Professor Ken Carter isn't a fan of Halloween haunted houses. But he has written a book about people who thrive on activities like entering dark passageways, with a possible demon behind them.

The psychology of thrills and chills

Ken Carter's new book delves into the minds of daredevils.

Psychologist and Oxford Professor Kenneth Carter isn't a fan of Halloween haunted houses. But he has written a book about people who thrive on activities like entering dark passageways, sensing that something unknown and terrifying awaits around the next corner.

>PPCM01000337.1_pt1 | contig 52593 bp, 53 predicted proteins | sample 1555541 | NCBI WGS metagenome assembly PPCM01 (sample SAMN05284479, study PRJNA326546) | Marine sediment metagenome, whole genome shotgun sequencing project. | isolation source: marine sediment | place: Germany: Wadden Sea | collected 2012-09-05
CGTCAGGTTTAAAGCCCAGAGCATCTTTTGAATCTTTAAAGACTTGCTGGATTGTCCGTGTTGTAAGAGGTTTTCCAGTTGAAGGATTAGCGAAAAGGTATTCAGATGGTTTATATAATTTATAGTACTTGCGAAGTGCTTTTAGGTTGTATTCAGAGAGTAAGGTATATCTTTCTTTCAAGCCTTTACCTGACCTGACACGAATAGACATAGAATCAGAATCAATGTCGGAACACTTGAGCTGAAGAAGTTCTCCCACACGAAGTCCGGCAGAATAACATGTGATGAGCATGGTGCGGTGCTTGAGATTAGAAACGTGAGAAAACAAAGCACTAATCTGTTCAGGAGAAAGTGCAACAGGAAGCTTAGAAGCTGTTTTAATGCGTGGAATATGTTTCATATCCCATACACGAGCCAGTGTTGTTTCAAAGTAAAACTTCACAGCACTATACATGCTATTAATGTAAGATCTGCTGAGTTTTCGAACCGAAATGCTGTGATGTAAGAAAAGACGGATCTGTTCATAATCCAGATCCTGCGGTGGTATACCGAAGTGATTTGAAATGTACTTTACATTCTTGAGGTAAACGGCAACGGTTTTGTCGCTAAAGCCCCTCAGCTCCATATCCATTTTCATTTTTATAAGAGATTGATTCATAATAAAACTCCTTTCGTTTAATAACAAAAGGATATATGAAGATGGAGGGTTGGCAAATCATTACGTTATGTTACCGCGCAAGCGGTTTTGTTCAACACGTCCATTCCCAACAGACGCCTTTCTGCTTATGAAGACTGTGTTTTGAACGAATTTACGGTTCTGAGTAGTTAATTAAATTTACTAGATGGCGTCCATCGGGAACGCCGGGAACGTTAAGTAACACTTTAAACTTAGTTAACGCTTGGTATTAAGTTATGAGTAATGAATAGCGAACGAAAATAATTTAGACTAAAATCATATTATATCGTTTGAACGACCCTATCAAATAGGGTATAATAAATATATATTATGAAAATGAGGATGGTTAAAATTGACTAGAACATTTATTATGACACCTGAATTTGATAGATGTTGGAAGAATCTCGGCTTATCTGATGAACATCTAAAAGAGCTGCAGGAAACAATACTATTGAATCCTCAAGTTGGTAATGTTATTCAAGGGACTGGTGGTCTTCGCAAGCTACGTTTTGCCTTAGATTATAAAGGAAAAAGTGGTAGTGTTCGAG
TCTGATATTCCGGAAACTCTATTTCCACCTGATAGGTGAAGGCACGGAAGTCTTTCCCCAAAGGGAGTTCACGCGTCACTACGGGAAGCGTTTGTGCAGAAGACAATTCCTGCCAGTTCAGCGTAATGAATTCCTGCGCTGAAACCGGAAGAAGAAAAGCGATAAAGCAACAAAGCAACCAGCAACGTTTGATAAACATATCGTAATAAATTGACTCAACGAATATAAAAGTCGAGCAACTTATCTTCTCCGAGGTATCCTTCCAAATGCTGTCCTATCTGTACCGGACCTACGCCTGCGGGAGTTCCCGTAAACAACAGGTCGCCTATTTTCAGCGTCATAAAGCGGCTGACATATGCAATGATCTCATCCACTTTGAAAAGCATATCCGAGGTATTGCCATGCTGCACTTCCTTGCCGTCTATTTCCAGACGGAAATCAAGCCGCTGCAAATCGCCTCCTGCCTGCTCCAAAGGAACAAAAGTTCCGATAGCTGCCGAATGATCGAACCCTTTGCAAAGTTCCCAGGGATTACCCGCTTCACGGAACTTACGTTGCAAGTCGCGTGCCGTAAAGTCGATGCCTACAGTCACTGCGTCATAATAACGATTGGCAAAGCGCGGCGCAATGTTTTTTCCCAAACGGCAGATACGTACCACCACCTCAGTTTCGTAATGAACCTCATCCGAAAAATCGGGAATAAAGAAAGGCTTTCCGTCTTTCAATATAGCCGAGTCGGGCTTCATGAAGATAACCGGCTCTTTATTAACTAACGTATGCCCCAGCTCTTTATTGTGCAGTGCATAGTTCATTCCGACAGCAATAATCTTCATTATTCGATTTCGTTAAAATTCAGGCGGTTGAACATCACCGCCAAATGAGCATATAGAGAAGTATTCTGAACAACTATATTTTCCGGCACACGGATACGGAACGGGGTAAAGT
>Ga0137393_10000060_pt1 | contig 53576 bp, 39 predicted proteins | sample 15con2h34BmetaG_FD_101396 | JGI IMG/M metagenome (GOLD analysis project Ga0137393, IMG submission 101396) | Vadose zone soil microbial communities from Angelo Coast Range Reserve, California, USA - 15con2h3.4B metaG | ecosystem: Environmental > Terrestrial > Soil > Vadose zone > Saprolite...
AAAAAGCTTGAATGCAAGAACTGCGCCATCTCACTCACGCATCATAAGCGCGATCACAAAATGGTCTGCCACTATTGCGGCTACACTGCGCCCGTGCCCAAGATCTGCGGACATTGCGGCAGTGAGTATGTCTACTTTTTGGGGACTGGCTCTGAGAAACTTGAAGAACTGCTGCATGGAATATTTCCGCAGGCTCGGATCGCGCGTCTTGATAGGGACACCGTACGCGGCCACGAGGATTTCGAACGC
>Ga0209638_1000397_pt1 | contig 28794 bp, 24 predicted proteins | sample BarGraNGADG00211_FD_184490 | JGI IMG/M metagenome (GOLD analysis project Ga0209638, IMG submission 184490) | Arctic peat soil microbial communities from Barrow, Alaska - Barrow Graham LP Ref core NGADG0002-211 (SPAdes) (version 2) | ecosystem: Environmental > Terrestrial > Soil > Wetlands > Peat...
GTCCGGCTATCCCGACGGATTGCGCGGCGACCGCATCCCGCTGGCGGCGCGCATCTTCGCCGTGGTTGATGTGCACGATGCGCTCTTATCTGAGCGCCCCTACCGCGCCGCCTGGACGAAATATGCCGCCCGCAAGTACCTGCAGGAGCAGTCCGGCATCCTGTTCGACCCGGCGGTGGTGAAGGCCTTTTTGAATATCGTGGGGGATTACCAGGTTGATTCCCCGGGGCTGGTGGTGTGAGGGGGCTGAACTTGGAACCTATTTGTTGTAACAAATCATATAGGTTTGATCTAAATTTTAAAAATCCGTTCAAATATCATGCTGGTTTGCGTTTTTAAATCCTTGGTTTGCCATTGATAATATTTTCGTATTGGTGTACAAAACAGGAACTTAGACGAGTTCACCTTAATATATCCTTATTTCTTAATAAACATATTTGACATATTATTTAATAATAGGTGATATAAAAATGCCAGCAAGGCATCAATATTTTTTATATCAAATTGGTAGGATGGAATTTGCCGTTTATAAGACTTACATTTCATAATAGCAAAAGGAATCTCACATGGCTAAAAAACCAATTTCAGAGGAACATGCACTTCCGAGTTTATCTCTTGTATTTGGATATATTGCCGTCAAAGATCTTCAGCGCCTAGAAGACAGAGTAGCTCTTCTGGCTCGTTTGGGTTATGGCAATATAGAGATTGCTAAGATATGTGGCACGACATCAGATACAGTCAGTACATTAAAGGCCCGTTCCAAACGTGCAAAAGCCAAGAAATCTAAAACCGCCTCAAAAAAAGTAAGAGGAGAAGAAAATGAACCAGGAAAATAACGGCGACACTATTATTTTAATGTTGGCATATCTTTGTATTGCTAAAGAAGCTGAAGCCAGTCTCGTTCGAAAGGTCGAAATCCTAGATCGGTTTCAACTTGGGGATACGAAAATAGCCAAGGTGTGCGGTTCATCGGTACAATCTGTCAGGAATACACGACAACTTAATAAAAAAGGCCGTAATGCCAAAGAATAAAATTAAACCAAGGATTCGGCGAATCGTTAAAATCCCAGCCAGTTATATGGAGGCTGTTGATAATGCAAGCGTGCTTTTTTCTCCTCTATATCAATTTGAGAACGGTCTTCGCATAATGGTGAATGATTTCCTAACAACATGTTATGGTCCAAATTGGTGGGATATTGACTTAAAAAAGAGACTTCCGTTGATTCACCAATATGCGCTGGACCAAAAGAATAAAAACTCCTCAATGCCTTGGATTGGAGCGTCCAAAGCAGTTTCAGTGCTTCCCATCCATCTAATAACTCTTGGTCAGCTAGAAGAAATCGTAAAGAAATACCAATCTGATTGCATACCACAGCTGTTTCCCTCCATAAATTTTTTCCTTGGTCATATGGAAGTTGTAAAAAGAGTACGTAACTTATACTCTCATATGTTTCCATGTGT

“I don’t enjoy having things come out of nowhere,” says Carter, whose long-anticipated book “Buzz! Inside the Minds of Thrill-Seekers, Daredevils and Adrenaline Junkies” comes out Oct. 31. “Buzz!” both educates and entertains with insights from real-life adventurers, such as a scaler of skyscrapers, known as “Spider Man,” who enjoys hanging from great heights suspended by only his fingers.

Cambridge University Press is publishing the book, the culmination of years of research into high sensation-seeking people by Carter, Charles Howard Candler Professor of Psychology at Oxford and a self-described low sensation-seeking personality type.

Read more about Carter's new book.

Read more about Carter's book.